Fumaroles arise when there is little water in the depths. Due to the lack of pressure, the water is completely converted into steam before it exits . Fumaroles are classified by the temperature and type of gases they emit. The temperatures of the gases can be between 200 ° C and 800 ° C. Most fumaroles excrete pure water vapor, but often other volcanic gases also escape, some of which are deposited at the point of exit. By oxidation and thermophilic (heat-loving) bacteria occurs as the characteristic of Fumarolen colored staining. Exhalations rich in sulfur compounds like hydrogen sulfide are called solfataras ; Carbon dioxide exhalations are called mofettes . In the vicinity of mofets lying in depressions, the carbon dioxide can accumulate, as it is heavier than air, and thus lead to death from suffocation in animals and humans .
Display of volcanic activity
Through changes, fumaroles can indicate volcanic activity. If their temperature rises or the composition of the escaping gas changes drastically, this can be an indication of a new volcanic eruption . For example, the temperatures of the fumaroles on the island of Vulcano , which has been quiet for over 100 years, rose from 300 ° C to over 700 ° C between 1986 and 1993, which caused great concern. It was only when the temperatures dropped again that the all-clear could be given.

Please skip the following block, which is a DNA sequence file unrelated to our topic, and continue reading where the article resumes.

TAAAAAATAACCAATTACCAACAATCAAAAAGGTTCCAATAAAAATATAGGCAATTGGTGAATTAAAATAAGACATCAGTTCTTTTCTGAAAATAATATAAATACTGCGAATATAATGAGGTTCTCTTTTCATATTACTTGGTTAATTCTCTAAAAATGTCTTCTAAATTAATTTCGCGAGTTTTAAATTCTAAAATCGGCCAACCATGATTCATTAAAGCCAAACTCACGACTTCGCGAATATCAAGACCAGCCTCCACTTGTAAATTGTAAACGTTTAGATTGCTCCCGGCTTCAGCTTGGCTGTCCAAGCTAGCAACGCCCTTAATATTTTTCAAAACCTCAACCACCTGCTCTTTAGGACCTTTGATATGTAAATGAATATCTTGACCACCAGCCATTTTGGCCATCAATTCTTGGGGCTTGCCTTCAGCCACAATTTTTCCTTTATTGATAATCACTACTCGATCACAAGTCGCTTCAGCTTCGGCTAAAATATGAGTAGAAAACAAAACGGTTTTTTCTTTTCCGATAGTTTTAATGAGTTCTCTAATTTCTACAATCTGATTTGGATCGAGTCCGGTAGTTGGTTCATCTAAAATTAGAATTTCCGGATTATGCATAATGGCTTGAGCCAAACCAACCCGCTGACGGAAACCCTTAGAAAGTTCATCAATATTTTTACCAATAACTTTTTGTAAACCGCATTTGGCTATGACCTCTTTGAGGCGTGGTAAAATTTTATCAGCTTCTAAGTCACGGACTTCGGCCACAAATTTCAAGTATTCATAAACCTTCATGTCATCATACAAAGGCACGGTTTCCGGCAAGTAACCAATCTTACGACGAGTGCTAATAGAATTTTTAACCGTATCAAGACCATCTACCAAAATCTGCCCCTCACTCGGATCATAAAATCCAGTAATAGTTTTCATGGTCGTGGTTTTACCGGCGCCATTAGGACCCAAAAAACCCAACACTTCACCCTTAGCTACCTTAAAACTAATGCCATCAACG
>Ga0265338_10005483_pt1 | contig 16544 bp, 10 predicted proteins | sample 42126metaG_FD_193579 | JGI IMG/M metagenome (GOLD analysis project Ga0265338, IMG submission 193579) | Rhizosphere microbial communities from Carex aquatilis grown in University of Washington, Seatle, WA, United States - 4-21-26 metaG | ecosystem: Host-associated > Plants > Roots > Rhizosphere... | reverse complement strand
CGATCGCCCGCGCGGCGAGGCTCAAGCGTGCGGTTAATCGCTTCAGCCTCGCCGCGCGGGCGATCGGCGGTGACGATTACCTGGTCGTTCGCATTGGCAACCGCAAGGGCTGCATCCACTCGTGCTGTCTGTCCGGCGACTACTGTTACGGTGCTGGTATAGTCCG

- A. de Bylandt Palsterkamp: Théorie de Volcans. Volume 3. Levrault, Paris 1835 (reprint). Adamant Media Corporation, Chestnut Hill MA 2001, ISBN 0-543-72498-0 .
- Georg Landgrebe: Natural history of the volcanoes and the associated phenomena. Volume 1. Perthes, Gotha 1855 (reprint. Cambridge University Press, Cambridge et al. 2011, ISBN 978-1-108-02860-8 ).
- USGS: Photo Glossary (English)